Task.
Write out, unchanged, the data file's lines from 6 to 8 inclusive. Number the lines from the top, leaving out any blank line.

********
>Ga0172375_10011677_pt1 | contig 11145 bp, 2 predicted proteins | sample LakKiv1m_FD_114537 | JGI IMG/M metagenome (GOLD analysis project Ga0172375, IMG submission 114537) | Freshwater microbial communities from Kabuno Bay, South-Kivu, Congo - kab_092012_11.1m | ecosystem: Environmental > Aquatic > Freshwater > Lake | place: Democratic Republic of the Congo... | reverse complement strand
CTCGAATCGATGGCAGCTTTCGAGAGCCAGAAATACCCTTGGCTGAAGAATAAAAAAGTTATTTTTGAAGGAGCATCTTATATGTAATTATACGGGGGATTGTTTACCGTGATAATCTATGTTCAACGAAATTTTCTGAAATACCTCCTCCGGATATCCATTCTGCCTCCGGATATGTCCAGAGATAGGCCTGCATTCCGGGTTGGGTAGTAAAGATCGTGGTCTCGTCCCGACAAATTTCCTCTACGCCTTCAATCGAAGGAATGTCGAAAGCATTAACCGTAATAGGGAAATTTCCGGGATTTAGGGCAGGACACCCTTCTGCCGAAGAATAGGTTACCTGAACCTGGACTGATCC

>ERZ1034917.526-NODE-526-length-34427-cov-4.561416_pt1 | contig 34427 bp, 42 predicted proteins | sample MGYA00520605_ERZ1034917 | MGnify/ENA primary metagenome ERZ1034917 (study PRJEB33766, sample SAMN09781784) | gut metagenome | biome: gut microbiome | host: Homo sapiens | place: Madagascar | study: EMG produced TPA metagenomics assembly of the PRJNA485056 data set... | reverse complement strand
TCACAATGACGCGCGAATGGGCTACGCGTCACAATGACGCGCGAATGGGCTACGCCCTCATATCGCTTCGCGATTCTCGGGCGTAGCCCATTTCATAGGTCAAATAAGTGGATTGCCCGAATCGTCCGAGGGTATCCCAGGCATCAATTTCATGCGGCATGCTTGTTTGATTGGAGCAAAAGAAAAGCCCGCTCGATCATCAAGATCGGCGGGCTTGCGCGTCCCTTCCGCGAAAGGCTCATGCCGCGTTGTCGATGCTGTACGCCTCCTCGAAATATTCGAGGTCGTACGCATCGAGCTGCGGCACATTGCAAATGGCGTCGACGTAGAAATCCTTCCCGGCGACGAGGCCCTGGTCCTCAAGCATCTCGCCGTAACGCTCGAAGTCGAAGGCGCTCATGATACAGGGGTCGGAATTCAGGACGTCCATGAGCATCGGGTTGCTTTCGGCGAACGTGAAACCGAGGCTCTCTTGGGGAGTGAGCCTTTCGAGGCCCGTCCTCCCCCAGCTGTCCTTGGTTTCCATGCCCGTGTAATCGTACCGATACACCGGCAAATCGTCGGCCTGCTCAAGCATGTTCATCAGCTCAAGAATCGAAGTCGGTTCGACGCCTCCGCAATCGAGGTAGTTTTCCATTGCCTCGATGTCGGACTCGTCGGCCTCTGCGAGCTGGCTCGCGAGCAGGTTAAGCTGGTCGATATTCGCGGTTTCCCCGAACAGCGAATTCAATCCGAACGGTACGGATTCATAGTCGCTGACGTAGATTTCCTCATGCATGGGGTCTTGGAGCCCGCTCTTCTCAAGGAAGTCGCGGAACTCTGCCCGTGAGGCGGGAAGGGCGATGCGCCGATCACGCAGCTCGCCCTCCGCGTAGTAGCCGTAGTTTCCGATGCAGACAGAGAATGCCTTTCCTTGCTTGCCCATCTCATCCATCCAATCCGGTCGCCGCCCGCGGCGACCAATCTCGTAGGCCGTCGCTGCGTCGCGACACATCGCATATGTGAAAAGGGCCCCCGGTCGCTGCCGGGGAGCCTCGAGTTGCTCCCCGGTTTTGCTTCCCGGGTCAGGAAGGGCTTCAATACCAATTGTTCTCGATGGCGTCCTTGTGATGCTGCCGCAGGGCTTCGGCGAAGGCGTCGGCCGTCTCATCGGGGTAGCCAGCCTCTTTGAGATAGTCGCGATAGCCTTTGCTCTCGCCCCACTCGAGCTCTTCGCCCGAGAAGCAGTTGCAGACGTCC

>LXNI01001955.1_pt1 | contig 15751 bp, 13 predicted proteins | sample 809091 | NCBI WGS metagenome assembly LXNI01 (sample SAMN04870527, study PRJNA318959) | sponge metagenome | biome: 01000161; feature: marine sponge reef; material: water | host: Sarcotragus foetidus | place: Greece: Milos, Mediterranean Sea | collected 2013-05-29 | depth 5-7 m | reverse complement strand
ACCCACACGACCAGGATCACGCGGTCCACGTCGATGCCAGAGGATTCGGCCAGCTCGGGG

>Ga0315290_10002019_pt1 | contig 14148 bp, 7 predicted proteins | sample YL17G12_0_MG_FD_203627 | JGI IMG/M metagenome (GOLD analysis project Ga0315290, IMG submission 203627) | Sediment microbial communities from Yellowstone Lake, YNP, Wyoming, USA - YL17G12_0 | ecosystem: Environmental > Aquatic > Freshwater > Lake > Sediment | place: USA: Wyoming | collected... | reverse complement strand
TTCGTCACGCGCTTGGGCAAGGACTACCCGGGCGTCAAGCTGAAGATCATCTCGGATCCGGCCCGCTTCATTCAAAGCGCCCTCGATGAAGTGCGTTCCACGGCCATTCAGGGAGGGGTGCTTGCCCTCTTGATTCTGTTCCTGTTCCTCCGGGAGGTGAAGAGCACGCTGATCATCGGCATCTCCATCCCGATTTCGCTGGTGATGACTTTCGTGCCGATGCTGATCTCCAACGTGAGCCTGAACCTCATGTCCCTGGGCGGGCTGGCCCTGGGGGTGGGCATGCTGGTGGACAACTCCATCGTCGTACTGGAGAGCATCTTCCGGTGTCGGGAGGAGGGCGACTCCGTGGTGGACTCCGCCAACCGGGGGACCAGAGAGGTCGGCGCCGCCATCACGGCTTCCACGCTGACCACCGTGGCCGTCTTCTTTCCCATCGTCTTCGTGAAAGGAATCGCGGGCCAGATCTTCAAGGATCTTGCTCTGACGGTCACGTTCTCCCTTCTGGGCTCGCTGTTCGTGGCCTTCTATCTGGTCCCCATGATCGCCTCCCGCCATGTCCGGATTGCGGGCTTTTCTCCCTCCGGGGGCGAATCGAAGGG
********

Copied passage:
ACCCACACGACCAGGATCACGCGGTCCACGTCGATGCCAGAGGATTCGGCCAGCTCGGGG

>Ga0315290_10002019_pt1 | contig 14148 bp, 7 predicted proteins | sample YL17G12_0_MG_FD_203627 | JGI IMG/M metagenome (GOLD analysis project Ga0315290, IMG submission 203627) | Sediment microbial communities from Yellowstone Lake, YNP, Wyoming, USA - YL17G12_0 | ecosystem: Environmental > Aquatic > Freshwater > Lake > Sediment | place: USA: Wyoming | collected... | reverse complement strand
TTCGTCACGCGCTTGGGCAAGGACTACCCGGGCGTCAAGCTGAAGATCATCTCGGATCCGGCCCGCTTCATTCAAAGCGCCCTCGATGAAGTGCGTTCCACGGCCATTCAGGGAGGGGTGCTTGCCCTCTTGATTCTGTTCCTGTTCCTCCGGGAGGTGAAGAGCACGCTGATCATCGGCATCTCCATCCCGATTTCGCTGGTGATGACTTTCGTGCCGATGCTGATCTCCAACGTGAGCCTGAACCTCATGTCCCTGGGCGGGCTGGCCCTGGGGGTGGGCATGCTGGTGGACAACTCCATCGTCGTACTGGAGAGCATCTTCCGGTGTCGGGAGGAGGGCGACTCCGTGGTGGACTCCGCCAACCGGGGGACCAGAGAGGTCGGCGCCGCCATCACGGCTTCCACGCTGACCACCGTGGCCGTCTTCTTTCCCATCGTCTTCGTGAAAGGAATCGCGGGCCAGATCTTCAAGGATCTTGCTCTGACGGTCACGTTCTCCCTTCTGGGCTCGCTGTTCGTGGCCTTCTATCTGGTCCCCATGATCGCCTCCCGCCATGTCCGGATTGCGGGCTTTTCTCCCTCCGGGGGCGAATCGAAGGG